Hijacking A Hockey Player

“Don’t let your emotions hijack your thinking.”

-Ray Dalio

 

While we’d all love to be as objective as we can be in this profession, being human often challenges us on that front. Especially if we’re not running a purely rules-based strategy (which has its risks), we’re always going to have a qualitative debate bouncing around in our heads.

 

In another solid chapter from Learn or Die titled “Emotions: The Myth of Rationality”, Ed Hess reminded me of this basic reality by asking a simple question:“If cognition and emotion are inherently integrated, is it possible to leave emotions out of the discussion?”

 

Probably not. But that doesn’t mean we can’t create a risk management process that subordinates our individual emotions during the debate. If you’re like me, and you choose to work on a research team, keeping everyone else’s emotions in check is a big challenge too.

 

Hijacking A Hockey Player - z9

 

Back to the Global Macro Grind

 

If you’ve seen me play hockey (or look up my penalty minutes), you get that I can’t play the game without emotion. I get that – but I didn’t get how much that would affect me as a “stock picker” when I first became a buy-side analyst. It didn’t affect me in a good way.

 

Especially on the short side when you have a boss and/or a large audience of peers watching your position, when something is going against you, it’s doesn’t feel cool.

 

As I grew into a PM I used to tell my analysts: ‘you either fight it, or close it’ (as in the short position) – and depending on who I was talking to (and what their emotional state was that day), I’d get a wide array of reactions to a pretty basic ultimatum.

 

Eventually, I just stopped letting my analysts trade and size their positions. That made our discussions more objective. The analyst either wanted me to have it on or not. Other than mapping calendar catalysts, all of the timing and trading of positions was up to me.

 

With responsibility comes a repeatable process, so I built my multi-duration “risk range” model as a result.

 

At a very basic level, here’s how my decision making process works:

 

  1. Analysts are constantly picking securities and generating new ways to express their ideas
  2. In parallel, I run multi-duration, multi-factor risk metrics on their ideas
  3. Then I pick the highest probability ideas defined by a math-based (objective) process

 

Trust me, I don’t have any emotional affiliation with any of their ideas. They are all just tickers to me. And once I pick from what they’ve picked, the risk range #process has the following decision making tree from a timing/sizing perspective:

 

  1. Immediate-term TRADE risk range gives me a high and low end of price probability… and
  2. I try my best to make sales at the high-end of the range and buys/covers at the low-end… as I’m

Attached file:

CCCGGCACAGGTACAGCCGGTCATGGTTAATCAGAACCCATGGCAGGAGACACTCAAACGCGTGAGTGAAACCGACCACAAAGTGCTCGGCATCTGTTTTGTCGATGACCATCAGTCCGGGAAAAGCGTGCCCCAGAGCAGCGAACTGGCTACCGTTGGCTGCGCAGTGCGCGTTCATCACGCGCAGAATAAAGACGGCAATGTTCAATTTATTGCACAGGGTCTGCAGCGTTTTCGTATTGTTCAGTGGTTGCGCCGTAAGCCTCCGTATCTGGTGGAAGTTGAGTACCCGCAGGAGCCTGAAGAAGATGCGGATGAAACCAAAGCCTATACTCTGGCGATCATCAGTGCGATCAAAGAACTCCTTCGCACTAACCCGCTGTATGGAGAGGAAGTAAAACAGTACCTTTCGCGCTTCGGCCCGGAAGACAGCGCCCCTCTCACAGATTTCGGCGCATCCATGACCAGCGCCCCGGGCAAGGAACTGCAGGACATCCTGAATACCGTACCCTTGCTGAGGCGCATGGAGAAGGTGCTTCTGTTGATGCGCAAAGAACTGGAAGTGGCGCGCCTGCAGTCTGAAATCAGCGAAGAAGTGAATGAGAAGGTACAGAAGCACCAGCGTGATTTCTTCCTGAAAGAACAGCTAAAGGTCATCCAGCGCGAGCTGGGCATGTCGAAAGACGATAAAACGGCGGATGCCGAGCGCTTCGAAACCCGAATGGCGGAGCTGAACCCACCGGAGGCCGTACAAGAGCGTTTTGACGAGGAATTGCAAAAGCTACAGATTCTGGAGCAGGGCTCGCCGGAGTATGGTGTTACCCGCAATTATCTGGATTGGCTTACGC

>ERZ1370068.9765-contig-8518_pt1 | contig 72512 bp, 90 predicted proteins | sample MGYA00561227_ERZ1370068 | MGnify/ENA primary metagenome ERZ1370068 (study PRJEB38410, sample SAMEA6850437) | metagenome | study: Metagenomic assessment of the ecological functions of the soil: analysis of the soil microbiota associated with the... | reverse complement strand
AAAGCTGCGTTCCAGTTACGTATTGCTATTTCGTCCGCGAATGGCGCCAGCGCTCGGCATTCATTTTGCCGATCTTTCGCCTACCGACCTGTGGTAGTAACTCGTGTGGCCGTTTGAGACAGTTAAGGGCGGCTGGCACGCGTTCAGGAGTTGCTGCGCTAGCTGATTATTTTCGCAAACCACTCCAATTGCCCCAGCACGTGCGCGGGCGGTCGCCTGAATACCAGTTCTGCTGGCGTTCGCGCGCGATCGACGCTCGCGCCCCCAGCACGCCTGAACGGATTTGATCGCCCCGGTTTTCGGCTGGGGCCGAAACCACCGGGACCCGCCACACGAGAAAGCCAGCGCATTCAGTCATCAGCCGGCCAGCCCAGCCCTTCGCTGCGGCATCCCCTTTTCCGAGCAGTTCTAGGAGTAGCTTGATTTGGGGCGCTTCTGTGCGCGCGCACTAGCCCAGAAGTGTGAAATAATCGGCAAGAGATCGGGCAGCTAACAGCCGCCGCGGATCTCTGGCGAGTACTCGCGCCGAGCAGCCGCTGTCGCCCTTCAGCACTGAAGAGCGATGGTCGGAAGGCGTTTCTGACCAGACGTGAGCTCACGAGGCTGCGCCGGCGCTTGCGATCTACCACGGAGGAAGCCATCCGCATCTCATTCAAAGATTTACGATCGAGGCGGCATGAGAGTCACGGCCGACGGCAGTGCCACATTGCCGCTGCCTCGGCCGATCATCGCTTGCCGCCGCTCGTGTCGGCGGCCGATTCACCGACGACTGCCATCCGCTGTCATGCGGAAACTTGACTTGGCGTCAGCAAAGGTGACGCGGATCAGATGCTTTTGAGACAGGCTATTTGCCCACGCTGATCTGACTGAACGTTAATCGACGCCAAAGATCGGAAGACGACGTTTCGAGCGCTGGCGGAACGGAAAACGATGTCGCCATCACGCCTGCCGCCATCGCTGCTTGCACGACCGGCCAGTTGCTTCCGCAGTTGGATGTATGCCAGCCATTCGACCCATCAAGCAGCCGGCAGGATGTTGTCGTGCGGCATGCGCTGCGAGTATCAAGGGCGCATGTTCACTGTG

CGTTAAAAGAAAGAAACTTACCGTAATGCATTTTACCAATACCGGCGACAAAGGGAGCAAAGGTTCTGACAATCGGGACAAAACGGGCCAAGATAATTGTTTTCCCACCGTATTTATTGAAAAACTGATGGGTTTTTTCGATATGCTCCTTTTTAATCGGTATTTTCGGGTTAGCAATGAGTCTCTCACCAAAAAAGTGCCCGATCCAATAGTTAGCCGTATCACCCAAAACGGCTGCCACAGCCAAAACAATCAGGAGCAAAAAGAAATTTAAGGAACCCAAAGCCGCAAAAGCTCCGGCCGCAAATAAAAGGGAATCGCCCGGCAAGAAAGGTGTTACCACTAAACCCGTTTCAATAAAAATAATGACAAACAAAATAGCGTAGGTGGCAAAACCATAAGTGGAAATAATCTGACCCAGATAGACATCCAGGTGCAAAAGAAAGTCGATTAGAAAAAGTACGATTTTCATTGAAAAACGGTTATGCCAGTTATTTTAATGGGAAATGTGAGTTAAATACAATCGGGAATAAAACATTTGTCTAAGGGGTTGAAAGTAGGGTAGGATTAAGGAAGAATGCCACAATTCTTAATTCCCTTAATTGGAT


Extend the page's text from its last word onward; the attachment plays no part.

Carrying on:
3. Constantly trying to contextualize the TRADE within my intermediate (TREND) and long-term (TAIL) durations

 

That’s it. That’s what I do. And I can tell you that it took a long time to get that this is the best way to keep my competitive (emotional) risk factor at bay. To each their own, eh.

 

Today’s note is more of a process one (let me know if you want more or less of these – there are many processes within The #Process – and processes are always evolving) but if you go back to yesterday’s Early Look on Oil, it explains what we signaled and why quite well:

 

  1. Analyst (Ben Ryan) doesn’t like Oil right now  
  2. In parallel, my risk management process, which includes cross asset class correlation analysis with USD…
  3. Picks WTI (instead of Brent) as the best way to express that = SELL at the top-end of the risk range = $53.68

 

WTI Oil = down -5.6% on the day. So easy two hockey-heads (Ben was drafted by the Nashville Predators) can do it. And, fortunately, Ben is far less emotional than I can be – so we compliment one another as line-mates in decision making quite well.

 

For those of you who are new to evaluating our #process, every day (in our Daily Trading Ranges product) I give you A) the immediate-term TRADE risk range with B) our intermediate-term TREND research view in brackets. Here are all 12 of those big macros for today:

 

UST 10yr Yield 1.84-1.93% (bearish)
SPX 2070-2093 (bullish)
RUT 1 (bullish)
DAX 111 (bullish)
VIX 13.03-15.95 (bullish)
USD 96.95-98.99 (bullish)
EUR/USD 1.07-1.09 (bearish)
YEN 118.99-120.68 (bearish)
Oil (WTI) 46.53-53.68 (bearish)
Natural Gas 2.56-2.81 (bearish)
Gold 1180-1218 (bearish)
Copper 2.65-2.79 (bearish)

 

Best of luck out there today,

KM

 

Keith R. McCullough
Chief Executive Officer

 

Hijacking A Hockey Player - 04.09.15 Chart


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